However, the birds and other animals that prey on those insects don’t care if the insects are native or non-native. Much like humans, animals are not concerned with the nativity of their food. The non-native apple you are eating is just as tasty whether you are eating it in its native range in Central Asia or where it has been introduced. If you have an apple tree, you know the birds and squirrels enjoy the apples too and the bees and other pollinators enjoy the apple blossoms. Most of what we eat is not native, yet many people are obsessed with the nativity of vegetation, claiming that animals require native vegetation even though humans don’t.
An important caveat
The predominant vegetation type in the San Francisco Bay Area is coastal scrub, which is also the vegetation type in the study of arthropod populations. This suggests that if a similar study were conducted here, the results might be similar. However, there is one very important difference between the restorations studied in Southern California and the restorations in the Bay Area. Land managers in the San Francisco Bay Area are using large amounts of herbicides to destroy non-native vegetation. The study in Southern California reports no herbicide use in restoration sites. It seems likely that herbicides sprayed in restoration projects in the Bay Area would decrease the population of arthropods. We would like to see a study that tests that hypothesis.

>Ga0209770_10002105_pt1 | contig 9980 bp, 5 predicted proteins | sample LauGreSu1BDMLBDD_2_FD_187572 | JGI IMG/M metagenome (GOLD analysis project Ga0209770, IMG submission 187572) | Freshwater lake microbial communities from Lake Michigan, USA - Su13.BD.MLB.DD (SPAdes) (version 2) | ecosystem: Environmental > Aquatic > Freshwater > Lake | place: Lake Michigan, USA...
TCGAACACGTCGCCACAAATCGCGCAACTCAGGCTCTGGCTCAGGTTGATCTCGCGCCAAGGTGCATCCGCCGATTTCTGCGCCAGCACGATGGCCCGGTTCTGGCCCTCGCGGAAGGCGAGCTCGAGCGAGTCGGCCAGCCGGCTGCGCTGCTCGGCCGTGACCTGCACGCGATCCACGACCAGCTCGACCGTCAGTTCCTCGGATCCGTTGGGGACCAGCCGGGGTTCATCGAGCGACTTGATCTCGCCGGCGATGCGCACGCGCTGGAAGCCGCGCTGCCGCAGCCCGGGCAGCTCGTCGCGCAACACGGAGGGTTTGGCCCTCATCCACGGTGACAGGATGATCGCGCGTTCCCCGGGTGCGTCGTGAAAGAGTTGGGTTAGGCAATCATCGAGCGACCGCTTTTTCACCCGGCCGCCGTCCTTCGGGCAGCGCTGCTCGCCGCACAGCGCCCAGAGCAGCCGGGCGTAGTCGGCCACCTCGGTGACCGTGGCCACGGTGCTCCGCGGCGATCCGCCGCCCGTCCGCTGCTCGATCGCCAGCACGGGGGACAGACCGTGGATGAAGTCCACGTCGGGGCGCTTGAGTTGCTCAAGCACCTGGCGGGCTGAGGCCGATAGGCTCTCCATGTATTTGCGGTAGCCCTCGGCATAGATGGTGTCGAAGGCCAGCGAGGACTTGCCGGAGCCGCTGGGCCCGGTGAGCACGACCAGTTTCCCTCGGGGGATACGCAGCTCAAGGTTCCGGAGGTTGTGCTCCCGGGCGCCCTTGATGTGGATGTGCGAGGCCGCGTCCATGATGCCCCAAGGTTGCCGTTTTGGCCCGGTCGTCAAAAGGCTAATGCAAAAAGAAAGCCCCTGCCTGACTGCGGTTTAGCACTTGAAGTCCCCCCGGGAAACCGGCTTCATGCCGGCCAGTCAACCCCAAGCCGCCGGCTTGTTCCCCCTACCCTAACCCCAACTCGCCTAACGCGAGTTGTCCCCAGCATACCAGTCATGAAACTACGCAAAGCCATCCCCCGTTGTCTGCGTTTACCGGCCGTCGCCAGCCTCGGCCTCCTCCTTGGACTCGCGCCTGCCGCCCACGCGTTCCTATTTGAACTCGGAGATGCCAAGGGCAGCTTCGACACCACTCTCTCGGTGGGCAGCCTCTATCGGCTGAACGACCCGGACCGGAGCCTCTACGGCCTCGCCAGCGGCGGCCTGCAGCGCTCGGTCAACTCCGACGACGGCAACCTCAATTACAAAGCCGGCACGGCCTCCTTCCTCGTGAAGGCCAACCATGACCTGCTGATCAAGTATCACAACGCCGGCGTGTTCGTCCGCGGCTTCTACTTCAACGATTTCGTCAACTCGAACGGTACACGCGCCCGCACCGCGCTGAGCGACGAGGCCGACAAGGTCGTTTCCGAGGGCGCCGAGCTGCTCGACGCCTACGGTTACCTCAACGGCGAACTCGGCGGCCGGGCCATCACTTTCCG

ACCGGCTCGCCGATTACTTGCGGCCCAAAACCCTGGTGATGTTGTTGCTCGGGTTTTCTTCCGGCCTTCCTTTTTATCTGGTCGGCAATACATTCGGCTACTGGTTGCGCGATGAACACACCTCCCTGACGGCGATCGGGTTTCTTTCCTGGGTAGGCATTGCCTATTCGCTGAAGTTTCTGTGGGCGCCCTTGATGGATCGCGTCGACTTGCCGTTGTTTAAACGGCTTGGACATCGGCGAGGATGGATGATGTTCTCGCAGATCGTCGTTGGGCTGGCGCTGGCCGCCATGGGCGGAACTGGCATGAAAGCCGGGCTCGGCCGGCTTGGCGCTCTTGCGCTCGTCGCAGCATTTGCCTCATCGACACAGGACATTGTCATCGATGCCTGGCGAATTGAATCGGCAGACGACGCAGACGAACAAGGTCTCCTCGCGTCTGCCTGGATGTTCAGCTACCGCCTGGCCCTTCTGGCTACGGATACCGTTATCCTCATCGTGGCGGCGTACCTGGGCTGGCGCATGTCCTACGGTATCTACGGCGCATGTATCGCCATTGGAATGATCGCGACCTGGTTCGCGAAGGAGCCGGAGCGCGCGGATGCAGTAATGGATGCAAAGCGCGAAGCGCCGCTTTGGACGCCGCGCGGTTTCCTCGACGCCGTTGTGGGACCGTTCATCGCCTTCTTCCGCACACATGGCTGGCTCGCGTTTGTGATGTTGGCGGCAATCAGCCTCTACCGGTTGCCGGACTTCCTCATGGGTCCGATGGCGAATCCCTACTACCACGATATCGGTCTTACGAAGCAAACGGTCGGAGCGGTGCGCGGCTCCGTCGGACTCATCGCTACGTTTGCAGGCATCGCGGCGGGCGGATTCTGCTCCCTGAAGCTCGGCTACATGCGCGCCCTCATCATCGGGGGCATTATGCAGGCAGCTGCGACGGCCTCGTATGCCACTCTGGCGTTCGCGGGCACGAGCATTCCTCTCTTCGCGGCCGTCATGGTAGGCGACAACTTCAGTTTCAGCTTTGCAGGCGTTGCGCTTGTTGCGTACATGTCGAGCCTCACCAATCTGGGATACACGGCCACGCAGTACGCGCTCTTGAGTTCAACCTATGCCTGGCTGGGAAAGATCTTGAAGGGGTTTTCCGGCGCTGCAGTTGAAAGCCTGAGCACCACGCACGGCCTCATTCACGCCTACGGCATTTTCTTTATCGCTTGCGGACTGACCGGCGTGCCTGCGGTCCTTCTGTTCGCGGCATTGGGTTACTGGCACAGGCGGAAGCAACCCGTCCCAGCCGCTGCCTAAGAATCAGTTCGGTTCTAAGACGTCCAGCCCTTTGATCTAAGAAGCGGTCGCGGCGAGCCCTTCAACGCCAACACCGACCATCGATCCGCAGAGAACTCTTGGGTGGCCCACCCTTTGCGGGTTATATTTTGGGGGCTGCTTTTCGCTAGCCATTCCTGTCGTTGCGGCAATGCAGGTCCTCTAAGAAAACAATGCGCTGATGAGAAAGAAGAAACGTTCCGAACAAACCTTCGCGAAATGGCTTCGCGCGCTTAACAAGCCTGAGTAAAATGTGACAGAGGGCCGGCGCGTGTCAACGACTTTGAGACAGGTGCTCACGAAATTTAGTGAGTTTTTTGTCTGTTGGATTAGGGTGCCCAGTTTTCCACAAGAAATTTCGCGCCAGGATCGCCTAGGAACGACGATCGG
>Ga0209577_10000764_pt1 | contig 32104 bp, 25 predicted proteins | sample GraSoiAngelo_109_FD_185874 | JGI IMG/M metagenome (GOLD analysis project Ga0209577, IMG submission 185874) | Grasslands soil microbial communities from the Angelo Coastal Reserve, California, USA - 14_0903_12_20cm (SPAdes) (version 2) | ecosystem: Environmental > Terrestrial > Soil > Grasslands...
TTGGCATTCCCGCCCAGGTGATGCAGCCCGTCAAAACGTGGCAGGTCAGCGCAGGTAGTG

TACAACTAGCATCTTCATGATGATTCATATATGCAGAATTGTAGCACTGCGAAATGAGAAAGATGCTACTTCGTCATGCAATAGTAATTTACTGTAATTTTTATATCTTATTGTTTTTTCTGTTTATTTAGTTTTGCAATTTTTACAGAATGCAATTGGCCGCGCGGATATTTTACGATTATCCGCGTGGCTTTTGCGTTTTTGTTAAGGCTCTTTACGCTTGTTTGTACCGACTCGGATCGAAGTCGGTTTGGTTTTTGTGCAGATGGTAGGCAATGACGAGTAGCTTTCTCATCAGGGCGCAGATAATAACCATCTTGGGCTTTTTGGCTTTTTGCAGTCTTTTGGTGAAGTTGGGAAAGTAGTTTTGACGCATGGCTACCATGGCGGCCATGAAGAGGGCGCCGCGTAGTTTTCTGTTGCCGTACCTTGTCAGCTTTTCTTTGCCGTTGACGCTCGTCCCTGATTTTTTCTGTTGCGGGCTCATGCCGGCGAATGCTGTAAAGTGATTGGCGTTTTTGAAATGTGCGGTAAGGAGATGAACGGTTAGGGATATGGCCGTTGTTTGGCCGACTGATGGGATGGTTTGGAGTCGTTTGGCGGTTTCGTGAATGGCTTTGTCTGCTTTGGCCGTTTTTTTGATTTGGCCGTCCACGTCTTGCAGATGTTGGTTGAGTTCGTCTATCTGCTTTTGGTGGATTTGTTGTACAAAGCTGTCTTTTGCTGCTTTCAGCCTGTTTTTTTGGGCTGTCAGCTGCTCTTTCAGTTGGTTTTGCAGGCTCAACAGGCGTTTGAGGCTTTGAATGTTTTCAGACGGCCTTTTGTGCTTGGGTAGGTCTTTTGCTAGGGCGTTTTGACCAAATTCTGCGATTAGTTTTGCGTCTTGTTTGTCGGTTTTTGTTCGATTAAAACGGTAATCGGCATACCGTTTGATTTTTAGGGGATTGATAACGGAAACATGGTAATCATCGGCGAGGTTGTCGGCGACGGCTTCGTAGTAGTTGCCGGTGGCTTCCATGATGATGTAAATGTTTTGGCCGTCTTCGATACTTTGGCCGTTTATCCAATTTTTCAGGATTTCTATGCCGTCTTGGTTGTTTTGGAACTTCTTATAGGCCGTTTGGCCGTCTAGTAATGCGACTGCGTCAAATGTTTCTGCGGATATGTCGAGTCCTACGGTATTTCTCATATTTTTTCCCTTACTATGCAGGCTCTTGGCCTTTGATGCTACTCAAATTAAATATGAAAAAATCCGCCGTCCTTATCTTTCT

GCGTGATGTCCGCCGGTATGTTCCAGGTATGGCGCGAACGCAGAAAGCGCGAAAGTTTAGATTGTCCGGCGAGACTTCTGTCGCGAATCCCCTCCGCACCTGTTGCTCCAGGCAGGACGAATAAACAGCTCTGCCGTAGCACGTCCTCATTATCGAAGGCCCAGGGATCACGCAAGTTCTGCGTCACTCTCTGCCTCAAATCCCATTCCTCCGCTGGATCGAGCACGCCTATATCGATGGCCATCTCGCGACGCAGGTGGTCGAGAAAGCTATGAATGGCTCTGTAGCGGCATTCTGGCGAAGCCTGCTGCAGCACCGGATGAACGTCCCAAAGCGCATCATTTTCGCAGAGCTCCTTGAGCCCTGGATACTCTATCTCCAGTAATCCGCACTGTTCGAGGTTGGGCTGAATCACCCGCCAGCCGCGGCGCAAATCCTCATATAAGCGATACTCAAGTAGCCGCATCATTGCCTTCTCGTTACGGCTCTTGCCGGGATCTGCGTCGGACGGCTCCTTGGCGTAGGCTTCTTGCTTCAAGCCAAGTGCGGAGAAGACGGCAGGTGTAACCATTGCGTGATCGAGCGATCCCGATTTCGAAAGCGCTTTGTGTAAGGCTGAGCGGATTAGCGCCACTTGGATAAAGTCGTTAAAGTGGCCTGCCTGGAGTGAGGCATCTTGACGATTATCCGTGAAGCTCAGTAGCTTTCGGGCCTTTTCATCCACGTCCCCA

There is more to an ecosystem than plants
The veneration of native plants has become a national obsession. Demands for eradication of non-native plants are supported by many fictions to justify these destructive projects. One of those fictions is that wildlife requires native vegetation. We have found no empirical evidence to support that assumption. The study we are reporting today is yet more evidence that restoring native plants does not restore an ecosystem. In this case, after 15 years of effort, land managers were eventually successful in establishing a population of native plants. However, these “restored” native landscapes did not support a population of insects and spiders that were comparable to either the undisturbed native landscape or the unrestored non-native landscape. We have been looking for some legitimate reason to engage in these destructive projects for over 15 years. We have yet to find any justification for spraying our public lands with herbicides or destroying hundreds of thousands of healthy trees. We will keep looking.
(1) Travis Longcore, “Terrestrial Arthropods as Indicators of Ecological Restoration Success in Coastal Sage Scrub (California, USA),” Restoration Ecology, December 2003, Vol. 11 No 4, pp.397-409